PSI Ethiopia
4 min readAug 30, 2023



Author: Yonatan Tamiru, Communication and PR Specialist, PSI Ethiopia and Fana Abay, Marketing and Communications Director, PSI Ethiopia


Our world is characterized by a rich web of sociocultural, religious, and economic facets. The interplay of religion, cultural experiences, and social norms significantly influences society’s perceptions and understanding of several important life issues, including sexual and reproductive health and family planning. The Afar region of Ethiopia is an example of this, with its pastoralist community possessing a distinct sociocultural and religious viewpoint.

The Afar region is known for having one of the lowest rates of using modern family planning methods. According to EDHS 2019, only 13% of married women (ages 15–49) in the Afar region use modern family planning methods, compared to the national average of 41%. Several factors contribute to the low use of modern contraceptives in Afar; one major factor is the contrasting views of childbearing and family planning. In Afar, children are symbols of prosperity and divine blessing, and having more children is considered a greater blessing, and using contraceptives is seen as hindering God’s plan and sin.

Despite efforts by the regional health office to address these sociocultural and religious-based concerns, results still need to meet expectations. Therefore, the Roadmap to Integrating Smart Start in Ethiopia (RISE) program aims to address sexual and reproductive health needs in the Afar region through a tailored program that addresses sociocultural and religious barriers.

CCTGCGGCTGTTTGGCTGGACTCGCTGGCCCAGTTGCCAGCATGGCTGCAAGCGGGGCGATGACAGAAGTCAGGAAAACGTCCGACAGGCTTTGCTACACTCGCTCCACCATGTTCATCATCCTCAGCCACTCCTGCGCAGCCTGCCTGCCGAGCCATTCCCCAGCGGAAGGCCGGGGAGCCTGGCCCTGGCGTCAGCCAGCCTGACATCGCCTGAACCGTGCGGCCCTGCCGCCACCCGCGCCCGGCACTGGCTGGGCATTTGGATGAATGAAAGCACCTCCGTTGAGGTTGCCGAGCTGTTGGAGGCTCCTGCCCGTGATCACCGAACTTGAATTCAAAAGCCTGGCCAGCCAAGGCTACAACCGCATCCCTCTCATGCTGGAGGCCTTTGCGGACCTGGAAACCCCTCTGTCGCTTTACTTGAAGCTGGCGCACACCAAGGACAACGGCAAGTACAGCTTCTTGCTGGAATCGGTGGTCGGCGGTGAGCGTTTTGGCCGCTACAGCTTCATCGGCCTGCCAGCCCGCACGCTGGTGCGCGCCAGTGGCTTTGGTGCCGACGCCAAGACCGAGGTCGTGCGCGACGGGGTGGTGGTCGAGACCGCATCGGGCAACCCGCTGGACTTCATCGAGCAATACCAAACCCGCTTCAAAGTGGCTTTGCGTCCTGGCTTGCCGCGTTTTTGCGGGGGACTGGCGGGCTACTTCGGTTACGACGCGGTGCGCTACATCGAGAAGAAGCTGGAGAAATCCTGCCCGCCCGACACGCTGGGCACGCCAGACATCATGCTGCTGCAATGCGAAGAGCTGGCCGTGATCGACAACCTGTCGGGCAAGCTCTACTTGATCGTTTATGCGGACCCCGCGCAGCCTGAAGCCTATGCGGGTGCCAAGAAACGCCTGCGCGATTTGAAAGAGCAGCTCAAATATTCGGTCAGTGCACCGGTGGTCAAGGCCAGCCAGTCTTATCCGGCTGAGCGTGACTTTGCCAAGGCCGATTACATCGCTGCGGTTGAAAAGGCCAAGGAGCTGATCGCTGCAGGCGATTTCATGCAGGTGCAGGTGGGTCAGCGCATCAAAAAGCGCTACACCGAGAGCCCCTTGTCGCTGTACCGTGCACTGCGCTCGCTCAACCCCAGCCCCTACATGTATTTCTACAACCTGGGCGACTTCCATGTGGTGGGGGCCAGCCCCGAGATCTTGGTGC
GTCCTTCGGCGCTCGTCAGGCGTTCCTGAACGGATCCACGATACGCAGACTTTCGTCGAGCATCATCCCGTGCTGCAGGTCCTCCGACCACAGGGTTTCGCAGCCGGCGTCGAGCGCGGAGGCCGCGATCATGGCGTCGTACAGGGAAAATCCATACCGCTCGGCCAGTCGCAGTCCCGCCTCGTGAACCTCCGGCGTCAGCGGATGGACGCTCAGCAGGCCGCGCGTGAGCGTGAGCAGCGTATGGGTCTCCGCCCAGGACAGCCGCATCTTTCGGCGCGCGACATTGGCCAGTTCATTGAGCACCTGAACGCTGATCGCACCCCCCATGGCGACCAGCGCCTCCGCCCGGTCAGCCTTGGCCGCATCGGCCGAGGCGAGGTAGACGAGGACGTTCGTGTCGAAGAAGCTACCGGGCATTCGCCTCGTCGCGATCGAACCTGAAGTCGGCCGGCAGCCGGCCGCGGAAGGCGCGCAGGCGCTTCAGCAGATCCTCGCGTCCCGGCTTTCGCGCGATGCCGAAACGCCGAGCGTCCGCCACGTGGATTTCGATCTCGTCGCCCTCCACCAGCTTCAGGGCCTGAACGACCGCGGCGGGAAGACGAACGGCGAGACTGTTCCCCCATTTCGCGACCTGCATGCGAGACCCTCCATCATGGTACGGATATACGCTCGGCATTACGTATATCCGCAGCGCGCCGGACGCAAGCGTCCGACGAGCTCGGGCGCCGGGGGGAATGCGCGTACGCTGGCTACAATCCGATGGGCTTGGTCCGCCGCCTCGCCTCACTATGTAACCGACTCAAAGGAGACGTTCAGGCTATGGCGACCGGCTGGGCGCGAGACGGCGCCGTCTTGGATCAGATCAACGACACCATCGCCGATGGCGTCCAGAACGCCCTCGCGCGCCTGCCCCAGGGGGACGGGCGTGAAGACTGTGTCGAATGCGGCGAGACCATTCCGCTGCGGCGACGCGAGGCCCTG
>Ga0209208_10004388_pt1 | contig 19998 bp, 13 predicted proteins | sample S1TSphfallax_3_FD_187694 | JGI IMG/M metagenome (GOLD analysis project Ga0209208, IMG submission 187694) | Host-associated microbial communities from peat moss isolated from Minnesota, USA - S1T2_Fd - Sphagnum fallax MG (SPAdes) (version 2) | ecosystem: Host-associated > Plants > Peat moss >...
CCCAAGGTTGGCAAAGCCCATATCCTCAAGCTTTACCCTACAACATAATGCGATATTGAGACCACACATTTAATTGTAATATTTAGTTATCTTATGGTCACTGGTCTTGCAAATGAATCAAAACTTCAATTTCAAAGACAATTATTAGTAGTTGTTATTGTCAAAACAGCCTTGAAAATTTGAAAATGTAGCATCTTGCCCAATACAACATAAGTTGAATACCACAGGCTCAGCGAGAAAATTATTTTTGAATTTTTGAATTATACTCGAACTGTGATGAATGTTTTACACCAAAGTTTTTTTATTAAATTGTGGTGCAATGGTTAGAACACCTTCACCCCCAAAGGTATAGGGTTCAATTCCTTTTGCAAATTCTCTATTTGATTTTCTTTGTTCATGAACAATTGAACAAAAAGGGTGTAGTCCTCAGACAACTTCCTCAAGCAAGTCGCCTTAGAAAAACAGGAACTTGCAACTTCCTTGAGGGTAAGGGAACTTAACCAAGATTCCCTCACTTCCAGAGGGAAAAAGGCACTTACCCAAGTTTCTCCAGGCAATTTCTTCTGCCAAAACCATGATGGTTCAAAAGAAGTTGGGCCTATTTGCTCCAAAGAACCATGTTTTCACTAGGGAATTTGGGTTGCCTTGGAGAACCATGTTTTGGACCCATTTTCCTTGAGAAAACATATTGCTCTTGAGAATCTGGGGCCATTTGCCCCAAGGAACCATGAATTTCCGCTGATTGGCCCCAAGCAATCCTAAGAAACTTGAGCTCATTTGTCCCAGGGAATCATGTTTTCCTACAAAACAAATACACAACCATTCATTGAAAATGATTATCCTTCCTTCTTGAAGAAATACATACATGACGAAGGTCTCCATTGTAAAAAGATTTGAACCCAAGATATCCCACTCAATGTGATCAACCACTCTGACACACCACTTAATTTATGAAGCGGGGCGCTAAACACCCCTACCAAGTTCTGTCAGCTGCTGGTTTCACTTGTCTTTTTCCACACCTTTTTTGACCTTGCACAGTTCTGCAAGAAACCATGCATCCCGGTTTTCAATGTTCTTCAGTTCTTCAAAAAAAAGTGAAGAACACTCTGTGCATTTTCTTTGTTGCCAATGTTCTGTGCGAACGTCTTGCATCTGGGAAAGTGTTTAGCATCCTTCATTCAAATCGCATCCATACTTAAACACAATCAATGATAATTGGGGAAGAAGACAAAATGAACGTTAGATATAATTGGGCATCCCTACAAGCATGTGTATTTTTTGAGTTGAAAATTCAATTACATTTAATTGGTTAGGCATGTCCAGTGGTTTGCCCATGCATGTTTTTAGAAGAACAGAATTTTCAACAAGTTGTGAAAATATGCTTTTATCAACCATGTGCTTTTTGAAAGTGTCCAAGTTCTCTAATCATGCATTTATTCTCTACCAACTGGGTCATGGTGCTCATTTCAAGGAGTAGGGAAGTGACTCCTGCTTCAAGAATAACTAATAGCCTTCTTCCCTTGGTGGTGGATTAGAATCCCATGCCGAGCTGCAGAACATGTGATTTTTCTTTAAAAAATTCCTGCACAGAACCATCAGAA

Adapting “Smart Start Counseling” for the Afar Region

The RISE program is a groundbreaking program that addresses the sexual and reproductive health needs of married adolescent girls ages 15 to 19 through an innovative approach called Smart Start. To better serve pastoral communities in Ethiopia, the RISE program adapted the Smart Start counseling approach to the Smart Start Family Circle. This community-specific adaptation involved married adolescent girls, couples, traditional birth attendants, religious and clan leaders, and health workers. By actively involving these stakeholders, the Family Circle model is developed by the community for the community.

One of the essential elements of the Family Circle model is promoting open dialogue among community members and dispelling myths and misconceptions about family planning and modern contraceptive methods. Influential community members such as traditional birth attendants (Ultatinas) and religious and clan leaders are encouraged to address couples’ and community members’ questions and concerns about family planning. The story of Sheikh Ali, a spiritual leader, illustrates the impact of community influencers in advocating for sexual and reproductive health.

Sheikh Ali: a religious leader and a champion of sexual and reproductive health.

Sheikh Ali Alhamdu Mohammed

Since the launch of the RISE program in the Aysaita Woreda in Afar, Sheikh Ali, a religious leader, has addressed community concerns about family planning and modern contraceptives. Sheikh Ali admits he initially had reservations about advocating for family planning in his community. He said, “I thought it was against our culture and religion to discuss sexual and reproductive health and promote modern contraceptives.”